The way “Bryce plays the game is that he wears his emotions on his sleeve,” Williams said. “That happens every single day. If he’s upset about something, everybody can see it. That’s important for him. It’s important for him to feel that way and play that way. I think he’s the best player he can be when he does. . . . Could he have ran harder? Yes. But there’s many instances that many could during the course of the season.”

Papelbon said “run that out” to Harper as the outfielder walked toward the dugout after the flyball out, and he followed Harper to the dugout steps, still jawing to him. Harper yelled back at Papelbon, saying “let’s [expletive] go.” Papelbon then grabbed Harper’s throat, and the two wrestled near the dugout bench until teammates and two coaches pulled them apart. Papelbon later apologized to Harper.

“If you’re in a bar or in the dugout or anywhere, if someone grabs your neck, the first reaction is to do what I did,” Harper said. “It happens in the game and happens in life. Nothing I can do about it now.”

No one was hurt in the incident. After shortstop Ian Desmond pulled Harper away, the outfielder went into the clubhouse and left the game. Williams said he had hoped to remove Harper from the game mid-inning in the eighth or ninth so that fans could give him an ovation.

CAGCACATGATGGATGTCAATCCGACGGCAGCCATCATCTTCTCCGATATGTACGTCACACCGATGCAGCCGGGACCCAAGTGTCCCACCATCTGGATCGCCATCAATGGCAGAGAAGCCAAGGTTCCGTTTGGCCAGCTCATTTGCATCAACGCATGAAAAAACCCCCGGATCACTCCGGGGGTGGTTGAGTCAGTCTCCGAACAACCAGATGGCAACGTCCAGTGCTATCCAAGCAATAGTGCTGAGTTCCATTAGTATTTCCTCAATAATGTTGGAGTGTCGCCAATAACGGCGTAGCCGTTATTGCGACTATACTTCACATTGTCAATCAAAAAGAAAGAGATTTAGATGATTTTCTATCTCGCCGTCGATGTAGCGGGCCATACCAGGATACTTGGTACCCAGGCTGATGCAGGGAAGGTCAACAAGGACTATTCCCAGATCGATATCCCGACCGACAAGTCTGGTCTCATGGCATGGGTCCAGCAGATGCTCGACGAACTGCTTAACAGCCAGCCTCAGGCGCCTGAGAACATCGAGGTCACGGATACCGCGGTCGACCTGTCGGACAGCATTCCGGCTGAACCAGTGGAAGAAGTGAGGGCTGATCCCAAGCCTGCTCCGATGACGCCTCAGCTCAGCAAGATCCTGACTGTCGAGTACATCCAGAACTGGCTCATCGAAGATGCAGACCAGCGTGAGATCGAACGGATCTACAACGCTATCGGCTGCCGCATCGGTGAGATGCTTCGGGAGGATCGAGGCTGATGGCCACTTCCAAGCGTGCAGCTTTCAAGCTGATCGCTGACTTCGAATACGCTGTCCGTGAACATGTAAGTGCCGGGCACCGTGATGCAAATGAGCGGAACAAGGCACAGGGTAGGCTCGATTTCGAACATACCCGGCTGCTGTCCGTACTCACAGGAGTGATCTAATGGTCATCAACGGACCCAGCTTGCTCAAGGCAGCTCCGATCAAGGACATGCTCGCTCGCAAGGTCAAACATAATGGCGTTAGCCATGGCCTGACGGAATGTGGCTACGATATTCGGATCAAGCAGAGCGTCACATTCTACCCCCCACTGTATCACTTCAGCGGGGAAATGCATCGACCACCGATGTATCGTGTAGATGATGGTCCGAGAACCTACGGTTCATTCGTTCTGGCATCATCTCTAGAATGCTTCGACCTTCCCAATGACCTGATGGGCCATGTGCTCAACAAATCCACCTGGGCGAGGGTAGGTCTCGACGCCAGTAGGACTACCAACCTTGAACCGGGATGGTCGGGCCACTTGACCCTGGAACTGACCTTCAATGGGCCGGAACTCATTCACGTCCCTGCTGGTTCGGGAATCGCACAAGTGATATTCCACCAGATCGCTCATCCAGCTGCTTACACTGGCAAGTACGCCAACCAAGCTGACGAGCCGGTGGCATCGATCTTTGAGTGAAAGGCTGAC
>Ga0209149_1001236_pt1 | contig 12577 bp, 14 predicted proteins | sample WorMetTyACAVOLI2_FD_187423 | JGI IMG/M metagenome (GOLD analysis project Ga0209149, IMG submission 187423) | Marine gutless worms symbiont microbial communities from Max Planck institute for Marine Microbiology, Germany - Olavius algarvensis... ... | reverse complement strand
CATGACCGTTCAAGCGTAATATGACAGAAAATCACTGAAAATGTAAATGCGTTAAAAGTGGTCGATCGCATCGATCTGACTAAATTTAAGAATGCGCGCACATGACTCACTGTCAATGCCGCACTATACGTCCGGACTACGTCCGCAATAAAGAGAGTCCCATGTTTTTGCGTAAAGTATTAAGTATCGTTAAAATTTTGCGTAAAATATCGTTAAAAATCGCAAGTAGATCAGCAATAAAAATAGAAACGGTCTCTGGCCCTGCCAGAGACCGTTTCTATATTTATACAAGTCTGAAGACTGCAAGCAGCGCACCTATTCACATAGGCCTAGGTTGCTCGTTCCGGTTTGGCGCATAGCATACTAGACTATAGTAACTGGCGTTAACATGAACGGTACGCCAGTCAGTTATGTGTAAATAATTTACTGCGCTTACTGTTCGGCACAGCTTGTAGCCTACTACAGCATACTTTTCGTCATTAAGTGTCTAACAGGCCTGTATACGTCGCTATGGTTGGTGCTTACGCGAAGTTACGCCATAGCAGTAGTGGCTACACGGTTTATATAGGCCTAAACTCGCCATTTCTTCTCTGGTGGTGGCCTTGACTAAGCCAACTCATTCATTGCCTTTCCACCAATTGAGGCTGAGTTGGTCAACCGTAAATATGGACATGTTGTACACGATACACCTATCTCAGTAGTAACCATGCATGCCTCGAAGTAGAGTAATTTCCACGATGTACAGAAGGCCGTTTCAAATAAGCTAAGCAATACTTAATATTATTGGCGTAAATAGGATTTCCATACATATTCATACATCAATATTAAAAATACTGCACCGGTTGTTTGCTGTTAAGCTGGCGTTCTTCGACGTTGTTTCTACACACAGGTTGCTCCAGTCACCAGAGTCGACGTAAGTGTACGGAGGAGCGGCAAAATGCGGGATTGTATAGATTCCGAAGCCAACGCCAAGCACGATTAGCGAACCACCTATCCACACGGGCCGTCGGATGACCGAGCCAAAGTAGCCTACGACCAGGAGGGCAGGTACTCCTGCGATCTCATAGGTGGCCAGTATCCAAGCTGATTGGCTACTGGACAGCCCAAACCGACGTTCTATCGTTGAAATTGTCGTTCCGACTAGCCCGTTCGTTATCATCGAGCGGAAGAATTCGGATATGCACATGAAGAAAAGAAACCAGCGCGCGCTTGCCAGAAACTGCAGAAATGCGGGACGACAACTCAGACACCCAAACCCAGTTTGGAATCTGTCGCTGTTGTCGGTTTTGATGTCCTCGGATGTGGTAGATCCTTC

“I’m okay,” Harper said. “Playing in front of these fans has been a lot of fun for me, and I’ve got three more years to play here and hopefully a lot longer.”

Williams also admitted his fault in allowing Papelbon to pitch the ninth inning in the 12-5 loss. He said he knew Papelbon and Harper had been involved at the other end of the dugout but that he didn’t realize the severity of the clash until he was able to watch the videotape after he went to a fan jersey giveaway and spoke to reporters.

No coaches or players made Williams aware about the severity of the fight, Williams said, but he added that “that’s my responsibility.”

“I didn’t get all the facts at that time,” Williams said. “That lies with me.”

Added Rizzo, referring not just to Williams: “There’s plenty of mistakes to go around in the issue.”

Papelbon is not allowed to be with the Nationals during his three-game suspension for throwing at Orioles third baseman Manny Machado last week. Papelbon on Monday dropped his appeal of the suspension. During his four-game team-imposed suspension, Papelbon is also not expected to be with the Nationals, Williams said. Papelbon will be docked $284,000 during his four-game suspension.

Williams said he spoke to Papelbon after Sunday’s game but will talk to him again after the suspension. Rizzo said he spoke with Papelbon on Monday and described the conversation as “professional.” Harper, too, said he would like to speak with Papelbon face-to-face eventually.

“If Pap is gonna help us win a World Series next year, that’s what I need,” Harper said. “That’s what this whole clubhouse needs. I need to do the same thing, be in the lineup every single day. Can’t be fighting or anything like that. That’s just part of it. As much as I need him, he needs me. I attribute that us being a family in here and doing what we need to do to win World Series and that’s part of it.”